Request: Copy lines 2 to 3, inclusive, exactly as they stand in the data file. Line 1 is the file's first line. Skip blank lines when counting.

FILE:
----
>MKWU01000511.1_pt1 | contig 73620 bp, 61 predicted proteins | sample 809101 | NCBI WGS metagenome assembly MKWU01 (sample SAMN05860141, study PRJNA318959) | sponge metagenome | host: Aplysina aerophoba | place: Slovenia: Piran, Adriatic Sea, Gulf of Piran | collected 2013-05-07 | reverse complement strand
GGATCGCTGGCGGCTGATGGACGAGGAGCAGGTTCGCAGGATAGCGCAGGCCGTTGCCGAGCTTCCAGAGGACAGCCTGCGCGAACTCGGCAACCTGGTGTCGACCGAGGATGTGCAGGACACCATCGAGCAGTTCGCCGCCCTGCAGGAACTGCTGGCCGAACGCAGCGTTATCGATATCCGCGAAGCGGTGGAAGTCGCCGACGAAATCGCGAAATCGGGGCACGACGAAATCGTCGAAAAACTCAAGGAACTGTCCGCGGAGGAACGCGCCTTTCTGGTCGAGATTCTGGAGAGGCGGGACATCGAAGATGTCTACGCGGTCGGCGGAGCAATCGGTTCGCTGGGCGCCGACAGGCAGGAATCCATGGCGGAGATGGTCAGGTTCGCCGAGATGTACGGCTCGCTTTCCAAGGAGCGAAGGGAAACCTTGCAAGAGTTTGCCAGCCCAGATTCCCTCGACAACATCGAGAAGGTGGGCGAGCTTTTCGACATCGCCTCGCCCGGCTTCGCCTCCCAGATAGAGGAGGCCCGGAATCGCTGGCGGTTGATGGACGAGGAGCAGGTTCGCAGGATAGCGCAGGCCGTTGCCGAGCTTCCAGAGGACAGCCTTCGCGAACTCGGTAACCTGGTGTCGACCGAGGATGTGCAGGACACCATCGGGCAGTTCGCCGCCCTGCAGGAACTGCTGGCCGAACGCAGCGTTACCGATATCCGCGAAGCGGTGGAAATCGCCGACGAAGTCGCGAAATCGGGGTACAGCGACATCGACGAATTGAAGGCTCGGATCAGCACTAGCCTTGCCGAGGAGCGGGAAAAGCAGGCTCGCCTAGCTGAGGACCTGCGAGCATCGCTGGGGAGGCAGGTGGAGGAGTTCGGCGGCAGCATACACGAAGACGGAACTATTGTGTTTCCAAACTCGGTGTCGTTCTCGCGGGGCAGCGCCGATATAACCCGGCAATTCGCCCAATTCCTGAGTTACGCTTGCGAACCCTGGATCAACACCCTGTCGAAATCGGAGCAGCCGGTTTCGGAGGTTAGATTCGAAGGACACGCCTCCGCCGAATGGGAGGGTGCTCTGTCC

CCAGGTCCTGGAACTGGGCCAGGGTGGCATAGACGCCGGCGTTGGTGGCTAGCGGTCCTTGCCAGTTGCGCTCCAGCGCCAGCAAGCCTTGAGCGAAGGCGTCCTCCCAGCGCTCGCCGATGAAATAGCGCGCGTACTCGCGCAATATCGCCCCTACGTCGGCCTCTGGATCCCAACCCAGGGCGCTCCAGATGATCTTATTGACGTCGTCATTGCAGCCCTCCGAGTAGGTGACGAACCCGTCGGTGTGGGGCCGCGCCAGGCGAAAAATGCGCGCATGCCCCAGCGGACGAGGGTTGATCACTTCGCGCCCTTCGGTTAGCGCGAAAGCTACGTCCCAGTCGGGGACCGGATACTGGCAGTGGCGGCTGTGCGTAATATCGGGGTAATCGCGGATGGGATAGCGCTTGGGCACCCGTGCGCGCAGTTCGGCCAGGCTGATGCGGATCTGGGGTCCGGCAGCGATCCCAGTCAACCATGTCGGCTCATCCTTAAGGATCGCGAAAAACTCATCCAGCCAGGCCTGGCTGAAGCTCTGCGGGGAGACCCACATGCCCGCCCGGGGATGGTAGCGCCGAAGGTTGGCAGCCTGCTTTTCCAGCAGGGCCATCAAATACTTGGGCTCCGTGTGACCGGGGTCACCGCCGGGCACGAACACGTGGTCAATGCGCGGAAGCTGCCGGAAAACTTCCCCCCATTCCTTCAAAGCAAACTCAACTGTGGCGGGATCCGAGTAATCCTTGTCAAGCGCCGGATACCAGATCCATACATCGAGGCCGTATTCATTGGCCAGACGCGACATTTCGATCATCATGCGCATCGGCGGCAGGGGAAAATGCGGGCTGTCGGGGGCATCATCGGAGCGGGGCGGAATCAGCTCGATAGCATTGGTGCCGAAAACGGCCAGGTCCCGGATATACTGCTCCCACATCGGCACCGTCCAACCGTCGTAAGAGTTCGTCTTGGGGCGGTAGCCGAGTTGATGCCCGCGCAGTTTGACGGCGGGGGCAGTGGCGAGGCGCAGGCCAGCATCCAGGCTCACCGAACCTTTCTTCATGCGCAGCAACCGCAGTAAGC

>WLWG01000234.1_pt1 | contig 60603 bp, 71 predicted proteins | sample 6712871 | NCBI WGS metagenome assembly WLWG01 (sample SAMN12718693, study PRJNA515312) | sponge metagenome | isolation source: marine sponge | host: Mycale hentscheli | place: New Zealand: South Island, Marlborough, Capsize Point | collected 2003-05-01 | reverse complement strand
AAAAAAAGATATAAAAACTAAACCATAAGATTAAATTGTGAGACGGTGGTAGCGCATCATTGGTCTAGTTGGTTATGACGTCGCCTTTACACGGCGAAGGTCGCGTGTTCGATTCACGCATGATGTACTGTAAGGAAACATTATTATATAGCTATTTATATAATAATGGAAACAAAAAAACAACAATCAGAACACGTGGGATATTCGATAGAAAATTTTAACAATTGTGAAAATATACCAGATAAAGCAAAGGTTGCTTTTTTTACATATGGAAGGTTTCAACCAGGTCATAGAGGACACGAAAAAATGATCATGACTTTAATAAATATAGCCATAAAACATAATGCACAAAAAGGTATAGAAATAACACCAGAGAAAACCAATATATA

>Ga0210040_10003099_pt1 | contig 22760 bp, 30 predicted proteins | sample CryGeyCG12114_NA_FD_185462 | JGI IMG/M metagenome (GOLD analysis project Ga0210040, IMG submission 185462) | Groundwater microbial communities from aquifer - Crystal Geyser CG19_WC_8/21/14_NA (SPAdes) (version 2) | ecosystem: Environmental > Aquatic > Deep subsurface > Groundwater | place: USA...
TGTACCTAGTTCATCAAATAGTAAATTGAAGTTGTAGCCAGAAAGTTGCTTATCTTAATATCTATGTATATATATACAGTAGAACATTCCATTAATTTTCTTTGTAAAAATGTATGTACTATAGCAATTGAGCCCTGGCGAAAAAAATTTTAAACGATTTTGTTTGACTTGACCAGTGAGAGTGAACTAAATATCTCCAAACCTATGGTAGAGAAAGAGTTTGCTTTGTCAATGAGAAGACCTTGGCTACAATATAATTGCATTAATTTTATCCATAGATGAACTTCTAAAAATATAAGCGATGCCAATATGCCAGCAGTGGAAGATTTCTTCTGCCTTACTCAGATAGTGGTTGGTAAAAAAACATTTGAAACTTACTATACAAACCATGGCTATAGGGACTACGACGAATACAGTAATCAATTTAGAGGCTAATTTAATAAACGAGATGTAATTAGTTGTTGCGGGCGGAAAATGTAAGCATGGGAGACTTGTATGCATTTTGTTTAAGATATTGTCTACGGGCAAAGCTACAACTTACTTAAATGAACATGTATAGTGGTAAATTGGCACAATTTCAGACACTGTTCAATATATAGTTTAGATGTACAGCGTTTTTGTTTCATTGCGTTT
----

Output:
GGATCGCTGGCGGCTGATGGACGAGGAGCAGGTTCGCAGGATAGCGCAGGCCGTTGCCGAGCTTCCAGAGGACAGCCTGCGCGAACTCGGCAACCTGGTGTCGACCGAGGATGTGCAGGACACCATCGAGCAGTTCGCCGCCCTGCAGGAACTGCTGGCCGAACGCAGCGTTATCGATATCCGCGAAGCGGTGGAAGTCGCCGACGAAATCGCGAAATCGGGGCACGACGAAATCGTCGAAAAACTCAAGGAACTGTCCGCGGAGGAACGCGCCTTTCTGGTCGAGATTCTGGAGAGGCGGGACATCGAAGATGTCTACGCGGTCGGCGGAGCAATCGGTTCGCTGGGCGCCGACAGGCAGGAATCCATGGCGGAGATGGTCAGGTTCGCCGAGATGTACGGCTCGCTTTCCAAGGAGCGAAGGGAAACCTTGCAAGAGTTTGCCAGCCCAGATTCCCTCGACAACATCGAGAAGGTGGGCGAGCTTTTCGACATCGCCTCGCCCGGCTTCGCCTCCCAGATAGAGGAGGCCCGGAATCGCTGGCGGTTGATGGACGAGGAGCAGGTTCGCAGGATAGCGCAGGCCGTTGCCGAGCTTCCAGAGGACAGCCTTCGCGAACTCGGTAACCTGGTGTCGACCGAGGATGTGCAGGACACCATCGGGCAGTTCGCCGCCCTGCAGGAACTGCTGGCCGAACGCAGCGTTACCGATATCCGCGAAGCGGTGGAAATCGCCGACGAAGTCGCGAAATCGGGGTACAGCGACATCGACGAATTGAAGGCTCGGATCAGCACTAGCCTTGCCGAGGAGCGGGAAAAGCAGGCTCGCCTAGCTGAGGACCTGCGAGCATCGCTGGGGAGGCAGGTGGAGGAGTTCGGCGGCAGCATACACGAAGACGGAACTATTGTGTTTCCAAACTCGGTGTCGTTCTCGCGGGGCAGCGCCGATATAACCCGGCAATTCGCCCAATTCCTGAGTTACGCTTGCGAACCCTGGATCAACACCCTGTCGAAATCGGAGCAGCCGGTTTCGGAGGTTAGATTCGAAGGACACGCCTCCGCCGAATGGGAGGGTGCTCTGTCC

CCAGGTCCTGGAACTGGGCCAGGGTGGCATAGACGCCGGCGTTGGTGGCTAGCGGTCCTTGCCAGTTGCGCTCCAGCGCCAGCAAGCCTTGAGCGAAGGCGTCCTCCCAGCGCTCGCCGATGAAATAGCGCGCGTACTCGCGCAATATCGCCCCTACGTCGGCCTCTGGATCCCAACCCAGGGCGCTCCAGATGATCTTATTGACGTCGTCATTGCAGCCCTCCGAGTAGGTGACGAACCCGTCGGTGTGGGGCCGCGCCAGGCGAAAAATGCGCGCATGCCCCAGCGGACGAGGGTTGATCACTTCGCGCCCTTCGGTTAGCGCGAAAGCTACGTCCCAGTCGGGGACCGGATACTGGCAGTGGCGGCTGTGCGTAATATCGGGGTAATCGCGGATGGGATAGCGCTTGGGCACCCGTGCGCGCAGTTCGGCCAGGCTGATGCGGATCTGGGGTCCGGCAGCGATCCCAGTCAACCATGTCGGCTCATCCTTAAGGATCGCGAAAAACTCATCCAGCCAGGCCTGGCTGAAGCTCTGCGGGGAGACCCACATGCCCGCCCGGGGATGGTAGCGCCGAAGGTTGGCAGCCTGCTTTTCCAGCAGGGCCATCAAATACTTGGGCTCCGTGTGACCGGGGTCACCGCCGGGCACGAACACGTGGTCAATGCGCGGAAGCTGCCGGAAAACTTCCCCCCATTCCTTCAAAGCAAACTCAACTGTGGCGGGATCCGAGTAATCCTTGTCAAGCGCCGGATACCAGATCCATACATCGAGGCCGTATTCATTGGCCAGACGCGACATTTCGATCATCATGCGCATCGGCGGCAGGGGAAAATGCGGGCTGTCGGGGGCATCATCGGAGCGGGGCGGAATCAGCTCGATAGCATTGGTGCCGAAAACGGCCAGGTCCCGGATATACTGCTCCCACATCGGCACCGTCCAACCGTCGTAAGAGTTCGTCTTGGGGCGGTAGCCGAGTTGATGCCCGCGCAGTTTGACGGCGGGGGCAGTGGCGAGGCGCAGGCCAGCATCCAGGCTCACCGAACCTTTCTTCATGCGCAGCAACCGCAGTAAGC